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Spanish Version



Woman's Fight for Women's Cause

Ugebrevet A4/ Danish Confederation of Trade Unions
November 14, 2005

On the Mexican side of the border between the United States and Mexico , thousands of women daily feel the harsh, shadowy sides of globalization. They slave for multinational companies for wretched wages and under miserable working conditions in order to produce, amongst other things, Harry Potter clothes for the wealthy part of the world. Julia Quiñonez is fighting for the Mexican women's cause.

Barbie Girl

Thousands of Mexican women toil under stress at the sewing machines. In row after row they sit with their heads bowed and hands busily working with the seams. Pink Barbie costumes and black Harry Potter costumes under the Christmas tree are hits with children throughout the world, and this can be felt at Rubies' factories in Northern Mexico . Women and girls slave for miserable wages and can only dream of seeing their own little daughters and sons dressed like the children's heroes of today.

It's the coordinator of the Mexican organization "Border Committee of Women Workers", Julia Quiñonez, who reports on the miserable working conditions and broken dreams. And she does not hide that it often is unbearable to be witness to the darker sides of globalization.

"For millions of Mexican women and girls life is a fight to survive, and this is especially true for women who work in the factories along the U.S. border. They receive miserable wages, hardly see their children, are exposed to dangerous chemicals, bad working conditions, and risk to be fired if they dare to protest."

She is outraged on behalf of the Mexican women. Outraged that politicians, international organizations, multinational companies as well as the consumers of the world let this happen. Either they close their eyes to obvious violations of international conventions, or due to ignorance, they don't notice at all that the global growth is galloping ahead with women's lives on its conscience.

"A work week of 48 hours brings approximately 50-60 U.S. dollars (ca. 350 DKR, editor) in wages at the Mexican factories. That isn't at all enough for a family. In order to survive, most workers will work at a second job, or the very young girls will have to enter the labor market in order to help feed the youngest members of the family. This means that girls as young as fourteen years of age become worn out and are not getting an education, and multinational companies hire them without hesitation." Julia Quiñonez tells us.

The list of multinational companies which have settled in Mexico along the U.S. border and have hired Mexican workers at wages reminiscent of starvation wages is endless. The giant Alcoa employs 15,000 workers in Mexico in order to produce automobile parts for Ford, Volkswagen and other automobile manufacturers.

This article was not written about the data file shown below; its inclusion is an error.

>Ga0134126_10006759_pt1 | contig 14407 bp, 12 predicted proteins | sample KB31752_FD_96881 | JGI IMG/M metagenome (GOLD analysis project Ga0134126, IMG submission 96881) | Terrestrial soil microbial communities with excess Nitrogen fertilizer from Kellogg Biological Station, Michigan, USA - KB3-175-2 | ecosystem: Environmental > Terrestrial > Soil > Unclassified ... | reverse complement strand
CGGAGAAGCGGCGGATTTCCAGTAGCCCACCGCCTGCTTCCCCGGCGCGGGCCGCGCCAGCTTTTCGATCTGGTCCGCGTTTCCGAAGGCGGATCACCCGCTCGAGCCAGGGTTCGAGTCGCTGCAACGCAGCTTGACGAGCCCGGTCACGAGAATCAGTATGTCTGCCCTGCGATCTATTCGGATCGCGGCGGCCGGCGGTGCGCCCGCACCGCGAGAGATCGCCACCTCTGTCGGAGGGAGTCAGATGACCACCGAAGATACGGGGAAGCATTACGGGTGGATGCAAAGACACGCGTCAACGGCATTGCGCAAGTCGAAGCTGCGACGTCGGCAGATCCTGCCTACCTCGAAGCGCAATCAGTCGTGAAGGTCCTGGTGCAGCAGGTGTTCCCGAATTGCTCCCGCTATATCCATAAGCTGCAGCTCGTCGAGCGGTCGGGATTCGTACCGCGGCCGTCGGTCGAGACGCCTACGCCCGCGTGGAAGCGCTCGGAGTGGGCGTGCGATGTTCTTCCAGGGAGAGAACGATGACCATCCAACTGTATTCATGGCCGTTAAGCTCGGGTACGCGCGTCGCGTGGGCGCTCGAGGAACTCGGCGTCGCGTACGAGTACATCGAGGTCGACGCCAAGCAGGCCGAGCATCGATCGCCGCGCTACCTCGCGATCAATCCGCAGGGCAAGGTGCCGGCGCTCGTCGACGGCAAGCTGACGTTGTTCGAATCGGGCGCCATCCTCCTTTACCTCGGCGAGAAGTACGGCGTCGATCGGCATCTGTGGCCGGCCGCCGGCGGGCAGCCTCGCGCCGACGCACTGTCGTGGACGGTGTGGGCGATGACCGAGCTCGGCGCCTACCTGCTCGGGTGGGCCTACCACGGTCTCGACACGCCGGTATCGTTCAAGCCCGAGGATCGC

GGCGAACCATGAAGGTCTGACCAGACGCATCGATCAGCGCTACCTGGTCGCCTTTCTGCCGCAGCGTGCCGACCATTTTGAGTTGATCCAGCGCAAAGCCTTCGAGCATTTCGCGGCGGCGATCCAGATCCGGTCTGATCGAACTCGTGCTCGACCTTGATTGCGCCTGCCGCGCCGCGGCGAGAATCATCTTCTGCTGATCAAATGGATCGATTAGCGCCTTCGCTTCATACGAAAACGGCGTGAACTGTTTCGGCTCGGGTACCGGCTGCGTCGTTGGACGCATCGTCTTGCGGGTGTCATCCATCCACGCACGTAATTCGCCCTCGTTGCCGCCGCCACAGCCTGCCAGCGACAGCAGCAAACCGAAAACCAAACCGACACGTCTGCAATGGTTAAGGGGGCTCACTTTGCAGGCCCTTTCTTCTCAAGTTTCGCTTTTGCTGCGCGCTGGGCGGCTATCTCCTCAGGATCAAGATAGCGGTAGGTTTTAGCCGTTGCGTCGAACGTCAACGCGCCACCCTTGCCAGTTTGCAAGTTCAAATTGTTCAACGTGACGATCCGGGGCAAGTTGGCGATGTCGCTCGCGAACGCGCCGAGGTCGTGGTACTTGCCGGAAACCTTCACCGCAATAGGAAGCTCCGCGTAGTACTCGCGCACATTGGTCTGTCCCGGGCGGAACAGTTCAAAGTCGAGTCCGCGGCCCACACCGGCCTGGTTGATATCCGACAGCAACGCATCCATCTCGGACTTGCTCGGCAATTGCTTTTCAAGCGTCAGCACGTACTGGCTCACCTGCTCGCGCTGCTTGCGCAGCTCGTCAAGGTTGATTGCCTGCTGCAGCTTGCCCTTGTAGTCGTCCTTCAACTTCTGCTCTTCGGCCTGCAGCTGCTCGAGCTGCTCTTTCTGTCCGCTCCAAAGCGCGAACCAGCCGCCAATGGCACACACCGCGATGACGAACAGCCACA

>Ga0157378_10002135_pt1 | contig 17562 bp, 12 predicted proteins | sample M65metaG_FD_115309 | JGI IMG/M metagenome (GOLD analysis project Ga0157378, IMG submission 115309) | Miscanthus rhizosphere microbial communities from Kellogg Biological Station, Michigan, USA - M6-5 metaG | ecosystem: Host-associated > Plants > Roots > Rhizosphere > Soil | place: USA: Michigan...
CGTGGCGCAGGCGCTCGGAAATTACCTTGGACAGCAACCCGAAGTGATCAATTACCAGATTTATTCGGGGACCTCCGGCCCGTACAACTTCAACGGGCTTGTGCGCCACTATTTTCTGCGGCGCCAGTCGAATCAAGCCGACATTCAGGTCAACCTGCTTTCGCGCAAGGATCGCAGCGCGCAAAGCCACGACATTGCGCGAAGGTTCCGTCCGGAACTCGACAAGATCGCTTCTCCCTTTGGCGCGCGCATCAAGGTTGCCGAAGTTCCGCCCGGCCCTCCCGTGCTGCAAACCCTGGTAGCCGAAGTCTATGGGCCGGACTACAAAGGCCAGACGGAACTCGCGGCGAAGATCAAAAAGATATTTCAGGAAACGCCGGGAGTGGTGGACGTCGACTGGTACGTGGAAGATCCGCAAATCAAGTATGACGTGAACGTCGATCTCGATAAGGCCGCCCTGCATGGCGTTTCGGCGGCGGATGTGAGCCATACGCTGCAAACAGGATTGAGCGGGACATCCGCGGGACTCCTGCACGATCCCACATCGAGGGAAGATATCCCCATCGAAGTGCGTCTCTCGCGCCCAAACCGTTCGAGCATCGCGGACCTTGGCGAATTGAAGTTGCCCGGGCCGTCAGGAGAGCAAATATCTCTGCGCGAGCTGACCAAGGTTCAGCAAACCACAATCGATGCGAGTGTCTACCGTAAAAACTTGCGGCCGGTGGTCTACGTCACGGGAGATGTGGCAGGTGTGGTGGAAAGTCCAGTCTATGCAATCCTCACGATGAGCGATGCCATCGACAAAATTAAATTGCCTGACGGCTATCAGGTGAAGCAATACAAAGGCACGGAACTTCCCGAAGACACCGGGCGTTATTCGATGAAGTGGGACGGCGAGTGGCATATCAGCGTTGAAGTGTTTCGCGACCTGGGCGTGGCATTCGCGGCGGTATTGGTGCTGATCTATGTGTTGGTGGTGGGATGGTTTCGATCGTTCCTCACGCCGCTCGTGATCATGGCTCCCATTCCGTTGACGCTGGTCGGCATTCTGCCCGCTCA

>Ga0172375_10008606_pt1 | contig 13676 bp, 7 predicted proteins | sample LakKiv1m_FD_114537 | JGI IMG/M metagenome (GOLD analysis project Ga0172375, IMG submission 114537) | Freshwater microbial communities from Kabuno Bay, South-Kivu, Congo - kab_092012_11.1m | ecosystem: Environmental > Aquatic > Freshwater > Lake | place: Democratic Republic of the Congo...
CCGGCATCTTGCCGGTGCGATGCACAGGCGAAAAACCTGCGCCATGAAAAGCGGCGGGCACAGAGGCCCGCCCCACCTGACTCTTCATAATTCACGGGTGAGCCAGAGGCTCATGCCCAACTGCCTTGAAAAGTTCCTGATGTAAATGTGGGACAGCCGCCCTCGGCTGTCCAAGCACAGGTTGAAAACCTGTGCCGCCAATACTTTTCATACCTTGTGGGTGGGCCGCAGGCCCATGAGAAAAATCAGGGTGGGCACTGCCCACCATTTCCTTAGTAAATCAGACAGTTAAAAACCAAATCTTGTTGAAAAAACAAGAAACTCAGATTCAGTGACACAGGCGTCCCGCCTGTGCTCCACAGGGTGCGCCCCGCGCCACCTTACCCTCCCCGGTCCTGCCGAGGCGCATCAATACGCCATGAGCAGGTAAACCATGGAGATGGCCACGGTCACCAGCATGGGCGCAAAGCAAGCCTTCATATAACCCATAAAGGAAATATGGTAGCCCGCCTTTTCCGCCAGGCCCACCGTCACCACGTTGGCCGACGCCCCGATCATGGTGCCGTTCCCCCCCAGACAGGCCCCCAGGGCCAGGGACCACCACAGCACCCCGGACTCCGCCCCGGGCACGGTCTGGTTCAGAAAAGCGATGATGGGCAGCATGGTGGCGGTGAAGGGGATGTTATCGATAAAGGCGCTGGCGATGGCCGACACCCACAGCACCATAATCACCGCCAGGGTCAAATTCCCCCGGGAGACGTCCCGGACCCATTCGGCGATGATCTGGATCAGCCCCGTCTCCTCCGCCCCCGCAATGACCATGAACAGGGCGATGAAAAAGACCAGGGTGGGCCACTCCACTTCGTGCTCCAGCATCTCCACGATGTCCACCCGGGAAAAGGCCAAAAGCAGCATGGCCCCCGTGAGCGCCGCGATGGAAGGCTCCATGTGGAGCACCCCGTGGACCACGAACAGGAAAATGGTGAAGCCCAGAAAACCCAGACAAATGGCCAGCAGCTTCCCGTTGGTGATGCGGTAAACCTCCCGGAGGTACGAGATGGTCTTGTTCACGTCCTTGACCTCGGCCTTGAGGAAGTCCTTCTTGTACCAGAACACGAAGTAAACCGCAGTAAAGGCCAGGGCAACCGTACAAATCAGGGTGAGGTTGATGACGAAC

"The employees of many factories work with chemical products which have been outlawed in the companies' homelands, but because we have a very liberal legislation, the companies move the dangerous production to Mexico . I have seen many women with allergies, cancer and leukemia due to a total lack of protection of the workers," she notes.

"Ghost" Labor Unions

But the list of sins doesn't stop at low wages, child labor and unhealthy work. Labor unions have been banned at most workplaces, and dissatisfied workers who try to organize in order to fight, in unison, for better wage and work conditions, get fired. This was, according to Julia Quiñonez, the case less than six months ago at the Rubies factories in the Mexican State of Hidalgo .

Rubies is licensed to produce for some of the largest entertainment concerns in the world. Time Warner Co. uses Rubies' Mexican factory for, among other things, sewing Harry Potter costumes, and the toy giant Mattel gets Barbie dresses and various accessories produced in Mexico .

At Rubies in Hidalgo , at little more than seventy workers managed to establish a labor union in April, but before the end of the month, they had all been fired. This in spite of the fact that the majority working for Rubies had backed the labor union.

"The list of complaints was long: lack of safety, working overtime without compensation, no health plan, compulsory pregnancy testing, and use of child labor. In spite of this, the women who tried to improve the working conditions by establishing an independent union lost their jobs," Julia Quiñonez says in an indignant tone of voice.

The story is the same for the multinational Alcoa with 125,000 employees worldwide. At one Mexican factory owned by Alcoa, a group of workers last year decided to make use of their right to start an independent union.

"Alcoa fired them, and the workers complained to the United Nation's International Labour Office (ILO) in order to have their rights backed up. So far the complaint has not been heard because the ILO is awaiting comments from the Mexican government which is sitting on the case."

And the unions which are allowed to exist are not always bona fide.

"We operate with a concept called ghost unions. That is companies which tell the employees that they have labor unions that they can join. But in reality they are in the pockets of the employer."